17th International Mass Spectrometry Conference :: Prague, 2006
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|Presentation date:||Thu, Aug 31, 2006|
|Presentation time:||09:50 – 11:20|
Mark Allen1, Reinaldo Almeida1, Mark Baumert1, Thomas Corso2, Colleen Van Pelt21 Advion, Norwich, United Kingdom
Correspondence address: Mark Allen, Advion, Rowan House, 26-28 Queens Road, Norwich, NR3 9DB United Kingdom.
Web site: http://www.advion.com
Keywords: Electrospray Ionization (ESI); Mass Spectrometry; Nanoscale Science/Technology; Protein Identification.
Novel aspect: Fully automated sample concentration and nanoelectrospray.
Nanoelectrospray and NanoLC are the preferred techniques for analysis where sample size is limited. Developed by Wilm & Mann in 1996 nanoelectrospray show a high detection efficiency by the fact that the droplets generated are already small enough to produce gas-phase ions directly (Karas, Bahr, & Dulcks, 2000).A few nl/min flow rates assume that very low amount of sample can be used for long analyses time. However it is difficult to automate and handle this low amounts and therefore the sample is diluted typically into 2-5 無. Here we describe a fully automated pre concentration and nanoelectrospray analysis using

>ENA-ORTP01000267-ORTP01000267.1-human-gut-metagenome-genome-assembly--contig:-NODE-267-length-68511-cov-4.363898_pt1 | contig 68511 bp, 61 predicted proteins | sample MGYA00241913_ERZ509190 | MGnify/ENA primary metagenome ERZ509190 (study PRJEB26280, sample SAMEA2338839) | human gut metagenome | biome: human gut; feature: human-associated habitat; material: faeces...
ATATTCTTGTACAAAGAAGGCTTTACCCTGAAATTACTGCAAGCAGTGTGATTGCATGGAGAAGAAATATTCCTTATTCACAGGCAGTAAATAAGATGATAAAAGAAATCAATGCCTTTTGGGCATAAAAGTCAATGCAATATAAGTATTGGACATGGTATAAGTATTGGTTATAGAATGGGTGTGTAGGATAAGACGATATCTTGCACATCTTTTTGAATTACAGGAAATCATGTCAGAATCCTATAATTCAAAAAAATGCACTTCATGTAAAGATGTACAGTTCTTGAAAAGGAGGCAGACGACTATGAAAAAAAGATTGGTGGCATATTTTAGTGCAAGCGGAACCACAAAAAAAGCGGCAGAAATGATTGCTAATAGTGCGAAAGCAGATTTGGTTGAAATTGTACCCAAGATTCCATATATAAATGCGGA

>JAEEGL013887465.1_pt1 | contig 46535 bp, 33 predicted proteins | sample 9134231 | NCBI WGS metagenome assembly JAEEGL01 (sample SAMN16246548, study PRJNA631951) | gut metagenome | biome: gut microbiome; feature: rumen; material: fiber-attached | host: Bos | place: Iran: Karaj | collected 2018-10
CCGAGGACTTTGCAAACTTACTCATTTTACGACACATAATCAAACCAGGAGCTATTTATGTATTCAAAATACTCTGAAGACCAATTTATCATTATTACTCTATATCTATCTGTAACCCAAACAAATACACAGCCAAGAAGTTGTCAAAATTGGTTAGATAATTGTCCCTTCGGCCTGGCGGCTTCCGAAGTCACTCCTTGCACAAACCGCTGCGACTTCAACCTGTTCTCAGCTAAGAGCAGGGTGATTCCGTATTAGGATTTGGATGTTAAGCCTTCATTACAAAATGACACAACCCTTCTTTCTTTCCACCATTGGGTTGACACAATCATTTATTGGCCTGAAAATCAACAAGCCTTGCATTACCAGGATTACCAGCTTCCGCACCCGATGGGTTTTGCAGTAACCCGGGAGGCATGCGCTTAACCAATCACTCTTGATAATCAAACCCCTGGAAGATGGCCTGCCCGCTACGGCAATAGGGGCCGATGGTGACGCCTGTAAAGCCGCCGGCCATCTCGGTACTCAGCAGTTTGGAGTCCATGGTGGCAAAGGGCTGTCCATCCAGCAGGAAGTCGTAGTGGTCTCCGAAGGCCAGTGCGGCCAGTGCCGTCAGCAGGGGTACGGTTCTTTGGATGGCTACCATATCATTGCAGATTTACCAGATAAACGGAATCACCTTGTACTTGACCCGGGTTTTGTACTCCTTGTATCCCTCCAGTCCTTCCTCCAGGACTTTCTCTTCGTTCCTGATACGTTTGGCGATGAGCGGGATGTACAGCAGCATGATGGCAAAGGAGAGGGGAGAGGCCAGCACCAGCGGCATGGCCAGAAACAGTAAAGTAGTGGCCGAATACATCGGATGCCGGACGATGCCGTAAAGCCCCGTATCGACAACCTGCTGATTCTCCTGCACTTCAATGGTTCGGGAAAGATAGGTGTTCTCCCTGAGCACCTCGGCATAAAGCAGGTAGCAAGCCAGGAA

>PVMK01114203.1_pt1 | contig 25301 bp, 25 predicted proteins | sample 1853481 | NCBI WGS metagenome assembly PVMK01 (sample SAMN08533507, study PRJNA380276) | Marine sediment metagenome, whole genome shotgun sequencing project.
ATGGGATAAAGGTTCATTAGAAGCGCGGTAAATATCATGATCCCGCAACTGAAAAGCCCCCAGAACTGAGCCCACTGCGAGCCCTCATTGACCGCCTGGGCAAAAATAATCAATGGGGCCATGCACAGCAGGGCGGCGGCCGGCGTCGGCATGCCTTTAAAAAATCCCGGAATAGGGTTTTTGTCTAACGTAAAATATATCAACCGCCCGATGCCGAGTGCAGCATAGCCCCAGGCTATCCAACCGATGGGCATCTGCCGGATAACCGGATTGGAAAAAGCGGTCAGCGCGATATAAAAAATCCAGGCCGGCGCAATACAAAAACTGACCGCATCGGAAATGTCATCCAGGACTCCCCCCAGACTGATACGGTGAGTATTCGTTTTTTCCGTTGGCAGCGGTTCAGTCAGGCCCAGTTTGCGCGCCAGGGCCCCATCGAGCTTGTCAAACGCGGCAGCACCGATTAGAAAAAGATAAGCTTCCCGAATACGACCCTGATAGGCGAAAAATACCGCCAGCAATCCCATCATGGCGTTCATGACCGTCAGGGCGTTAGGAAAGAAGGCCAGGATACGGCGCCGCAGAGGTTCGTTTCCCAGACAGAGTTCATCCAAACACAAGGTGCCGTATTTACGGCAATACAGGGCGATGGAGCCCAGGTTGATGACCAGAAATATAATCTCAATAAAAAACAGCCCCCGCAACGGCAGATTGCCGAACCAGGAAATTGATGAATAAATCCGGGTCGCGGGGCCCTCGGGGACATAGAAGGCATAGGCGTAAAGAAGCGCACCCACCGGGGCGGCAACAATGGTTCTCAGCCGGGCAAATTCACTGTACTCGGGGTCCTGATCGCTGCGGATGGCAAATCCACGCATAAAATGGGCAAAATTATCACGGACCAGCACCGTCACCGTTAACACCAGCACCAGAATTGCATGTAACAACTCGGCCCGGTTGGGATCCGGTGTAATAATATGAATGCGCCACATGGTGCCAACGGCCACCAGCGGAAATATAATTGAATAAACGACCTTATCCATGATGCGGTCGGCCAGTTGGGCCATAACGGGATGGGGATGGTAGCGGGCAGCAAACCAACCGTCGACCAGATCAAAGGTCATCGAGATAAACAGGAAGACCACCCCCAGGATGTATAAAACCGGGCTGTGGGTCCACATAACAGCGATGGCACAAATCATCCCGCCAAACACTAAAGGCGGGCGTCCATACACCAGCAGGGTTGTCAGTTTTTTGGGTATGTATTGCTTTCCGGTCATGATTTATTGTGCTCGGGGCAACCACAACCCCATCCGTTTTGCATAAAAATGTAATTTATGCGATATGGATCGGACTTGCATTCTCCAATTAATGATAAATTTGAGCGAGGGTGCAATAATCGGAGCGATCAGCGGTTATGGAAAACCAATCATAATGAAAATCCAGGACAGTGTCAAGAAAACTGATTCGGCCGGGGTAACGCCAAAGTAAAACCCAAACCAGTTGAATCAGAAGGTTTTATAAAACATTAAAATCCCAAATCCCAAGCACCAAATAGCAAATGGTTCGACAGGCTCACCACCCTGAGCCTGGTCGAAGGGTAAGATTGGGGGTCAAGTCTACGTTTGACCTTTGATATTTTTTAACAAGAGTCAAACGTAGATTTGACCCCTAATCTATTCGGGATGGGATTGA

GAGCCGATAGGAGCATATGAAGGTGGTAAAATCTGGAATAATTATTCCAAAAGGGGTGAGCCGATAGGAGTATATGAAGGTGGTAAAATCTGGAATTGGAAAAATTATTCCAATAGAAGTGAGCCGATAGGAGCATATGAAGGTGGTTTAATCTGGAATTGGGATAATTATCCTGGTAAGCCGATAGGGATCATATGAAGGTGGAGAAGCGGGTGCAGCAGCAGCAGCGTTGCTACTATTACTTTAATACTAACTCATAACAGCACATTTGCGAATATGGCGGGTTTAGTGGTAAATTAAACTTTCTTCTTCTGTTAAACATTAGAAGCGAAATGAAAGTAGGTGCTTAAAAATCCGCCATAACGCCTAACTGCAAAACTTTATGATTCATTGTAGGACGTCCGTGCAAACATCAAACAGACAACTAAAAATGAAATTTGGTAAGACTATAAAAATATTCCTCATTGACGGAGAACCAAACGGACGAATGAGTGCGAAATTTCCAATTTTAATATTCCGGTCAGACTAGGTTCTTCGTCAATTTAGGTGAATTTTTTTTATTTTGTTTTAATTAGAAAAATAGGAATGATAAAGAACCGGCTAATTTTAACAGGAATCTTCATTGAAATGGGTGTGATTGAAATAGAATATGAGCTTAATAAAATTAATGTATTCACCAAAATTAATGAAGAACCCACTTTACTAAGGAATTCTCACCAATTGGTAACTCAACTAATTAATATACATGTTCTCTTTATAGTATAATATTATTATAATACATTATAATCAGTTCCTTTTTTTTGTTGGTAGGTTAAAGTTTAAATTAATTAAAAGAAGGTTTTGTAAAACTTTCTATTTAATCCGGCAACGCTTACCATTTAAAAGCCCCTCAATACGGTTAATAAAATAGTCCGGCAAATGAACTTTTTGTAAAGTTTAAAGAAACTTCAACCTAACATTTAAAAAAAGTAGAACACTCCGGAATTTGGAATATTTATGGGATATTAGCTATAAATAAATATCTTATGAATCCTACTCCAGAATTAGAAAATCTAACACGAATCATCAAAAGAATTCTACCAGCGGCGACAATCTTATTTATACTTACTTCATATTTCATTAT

the TriVersa Nanomate (Advion BioSciences), a chip-based electrospray system, designed to achieve low volume and low flow-rate sample introduction.
Samples were desalted and eluted into a 96 well plate with 5 無 75:25 methanol/water 0.1 % FA. ESI-MS analyses were carried out by direct infusion mass spectrometry using the TriVersa Nanomate system. The robot was programmed to aspirate 2 無 into a conductive pipette tip and then deliver to the electrospray chip at a flow rate of around 20nL/min. In a second experiment a concentration step was added to the infusion cycle, by programming the robot to aspirate 2 無 sample into a conductive tip and partially dispense it, so that a droplet is exposed to the ambient allowing a fast evaporation.The sample evaporated down to around 200 nL within 1 min and then analyzed automatically.
The sample pre concentration step of 2 無 to 200 nL show a big sensitivity enhancement compared to the direct infusion. It was possible to spray the sample for 10 minutes giving a flow rate of around 20nL/min. This was enough time to fully characterize the sample with good MS/MS data. The concentration step could easily be modified in order to have longer spray time if needed. Different test compounds were analysed and their ESI response investigated before and after the concentration step. In addition, the lowest concentration at which MS/MS data could be generated was determined. In this way, it was possible to have better detection limits with ESI-MS without adding any complexity to the analyses or compromising analysis time. Finally, in order to determine the relevance of the approach, tryptic digests were analysed and the detection limit investigated by identifying the protein with a database search. The conclusion of these studies is that the high sensitivity of direct infusion mass spectrometry with a preconcentration step facilitate the rapid Identification of Proteins separated by gel electrophoreses and therefore increases the sample throughput.